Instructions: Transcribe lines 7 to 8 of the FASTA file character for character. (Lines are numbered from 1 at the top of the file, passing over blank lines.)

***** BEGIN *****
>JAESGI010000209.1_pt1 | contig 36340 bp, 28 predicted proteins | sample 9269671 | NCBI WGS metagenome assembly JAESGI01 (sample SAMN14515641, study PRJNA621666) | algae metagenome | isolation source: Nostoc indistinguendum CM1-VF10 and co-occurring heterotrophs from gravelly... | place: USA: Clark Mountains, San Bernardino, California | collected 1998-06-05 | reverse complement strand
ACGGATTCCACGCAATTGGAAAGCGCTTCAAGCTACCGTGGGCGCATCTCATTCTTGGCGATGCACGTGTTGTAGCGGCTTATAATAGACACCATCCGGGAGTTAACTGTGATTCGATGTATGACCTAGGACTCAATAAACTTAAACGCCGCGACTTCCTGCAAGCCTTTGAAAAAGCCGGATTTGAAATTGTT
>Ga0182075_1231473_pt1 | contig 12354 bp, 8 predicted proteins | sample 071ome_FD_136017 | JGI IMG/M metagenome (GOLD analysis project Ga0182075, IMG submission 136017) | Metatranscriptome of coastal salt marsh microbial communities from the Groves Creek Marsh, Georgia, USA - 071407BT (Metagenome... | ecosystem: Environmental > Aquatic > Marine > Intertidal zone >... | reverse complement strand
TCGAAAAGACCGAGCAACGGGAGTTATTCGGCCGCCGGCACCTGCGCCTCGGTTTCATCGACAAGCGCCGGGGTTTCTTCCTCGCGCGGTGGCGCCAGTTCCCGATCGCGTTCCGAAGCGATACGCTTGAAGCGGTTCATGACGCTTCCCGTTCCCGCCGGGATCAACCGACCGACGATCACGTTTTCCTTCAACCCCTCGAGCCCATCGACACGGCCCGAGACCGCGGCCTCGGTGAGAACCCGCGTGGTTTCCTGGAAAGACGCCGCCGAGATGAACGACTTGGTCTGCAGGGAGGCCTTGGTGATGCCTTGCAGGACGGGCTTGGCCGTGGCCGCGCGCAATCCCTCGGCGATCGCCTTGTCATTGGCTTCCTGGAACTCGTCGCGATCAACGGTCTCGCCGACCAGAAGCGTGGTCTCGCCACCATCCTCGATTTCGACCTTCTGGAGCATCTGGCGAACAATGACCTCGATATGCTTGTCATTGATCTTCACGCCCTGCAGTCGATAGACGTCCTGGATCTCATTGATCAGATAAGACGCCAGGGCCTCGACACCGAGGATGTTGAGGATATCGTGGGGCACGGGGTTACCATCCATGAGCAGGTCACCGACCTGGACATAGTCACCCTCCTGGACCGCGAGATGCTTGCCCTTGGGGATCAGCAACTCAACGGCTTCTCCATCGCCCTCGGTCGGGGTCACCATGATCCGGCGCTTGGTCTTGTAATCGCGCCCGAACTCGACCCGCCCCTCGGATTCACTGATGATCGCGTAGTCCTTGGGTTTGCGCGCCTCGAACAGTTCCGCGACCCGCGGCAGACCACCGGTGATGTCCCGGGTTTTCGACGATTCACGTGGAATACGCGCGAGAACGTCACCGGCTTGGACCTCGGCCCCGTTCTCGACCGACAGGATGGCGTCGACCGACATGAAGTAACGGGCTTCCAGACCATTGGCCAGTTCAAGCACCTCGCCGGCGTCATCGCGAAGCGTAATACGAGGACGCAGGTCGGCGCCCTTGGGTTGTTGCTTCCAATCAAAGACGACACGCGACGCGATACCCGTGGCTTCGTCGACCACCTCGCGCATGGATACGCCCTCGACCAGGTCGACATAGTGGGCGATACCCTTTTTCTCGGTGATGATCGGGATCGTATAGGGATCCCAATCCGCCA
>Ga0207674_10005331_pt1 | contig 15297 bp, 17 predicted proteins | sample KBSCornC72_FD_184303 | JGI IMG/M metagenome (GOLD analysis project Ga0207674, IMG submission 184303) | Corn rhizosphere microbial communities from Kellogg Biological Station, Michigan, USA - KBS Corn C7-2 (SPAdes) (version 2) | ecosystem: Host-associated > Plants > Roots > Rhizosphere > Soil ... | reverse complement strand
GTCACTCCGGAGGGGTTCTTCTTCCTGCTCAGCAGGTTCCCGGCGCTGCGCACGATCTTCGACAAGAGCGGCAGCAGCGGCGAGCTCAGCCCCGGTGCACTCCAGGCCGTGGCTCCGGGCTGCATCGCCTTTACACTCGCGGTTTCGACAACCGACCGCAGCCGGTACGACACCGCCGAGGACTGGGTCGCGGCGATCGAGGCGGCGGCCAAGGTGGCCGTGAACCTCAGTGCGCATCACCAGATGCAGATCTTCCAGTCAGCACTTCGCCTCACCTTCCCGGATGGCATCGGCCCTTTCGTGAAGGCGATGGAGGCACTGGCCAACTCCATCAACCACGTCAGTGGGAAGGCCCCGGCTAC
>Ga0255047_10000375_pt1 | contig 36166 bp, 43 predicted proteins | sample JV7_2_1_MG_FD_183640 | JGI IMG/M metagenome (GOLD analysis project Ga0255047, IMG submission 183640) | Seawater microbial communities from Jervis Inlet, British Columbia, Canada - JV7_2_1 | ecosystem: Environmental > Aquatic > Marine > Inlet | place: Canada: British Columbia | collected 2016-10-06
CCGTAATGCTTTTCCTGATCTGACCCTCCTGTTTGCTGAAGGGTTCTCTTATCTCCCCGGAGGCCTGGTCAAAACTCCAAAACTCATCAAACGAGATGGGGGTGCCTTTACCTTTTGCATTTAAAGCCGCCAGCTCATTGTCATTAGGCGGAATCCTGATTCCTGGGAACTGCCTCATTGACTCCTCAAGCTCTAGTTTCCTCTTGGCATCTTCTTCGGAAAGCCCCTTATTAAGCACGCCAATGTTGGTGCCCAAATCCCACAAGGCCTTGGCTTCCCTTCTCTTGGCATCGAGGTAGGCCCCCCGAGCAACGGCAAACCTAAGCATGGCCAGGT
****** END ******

>Ga0255047_10000375_pt1 | contig 36166 bp, 43 predicted proteins | sample JV7_2_1_MG_FD_183640 | JGI IMG/M metagenome (GOLD analysis project Ga0255047, IMG submission 183640) | Seawater microbial communities from Jervis Inlet, British Columbia, Canada - JV7_2_1 | ecosystem: Environmental > Aquatic > Marine > Inlet | place: Canada: British Columbia | collected 2016-10-06
CCGTAATGCTTTTCCTGATCTGACCCTCCTGTTTGCTGAAGGGTTCTCTTATCTCCCCGGAGGCCTGGTCAAAACTCCAAAACTCATCAAACGAGATGGGGGTGCCTTTACCTTTTGCATTTAAAGCCGCCAGCTCATTGTCATTAGGCGGAATCCTGATTCCTGGGAACTGCCTCATTGACTCCTCAAGCTCTAGTTTCCTCTTGGCATCTTCTTCGGAAAGCCCCTTATTAAGCACGCCAATGTTGGTGCCCAAATCCCACAAGGCCTTGGCTTCCCTTCTCTTGGCATCGAGGTAGGCCCCCCGAGCAACGGCAAACCTAAGCATGGCCAGGT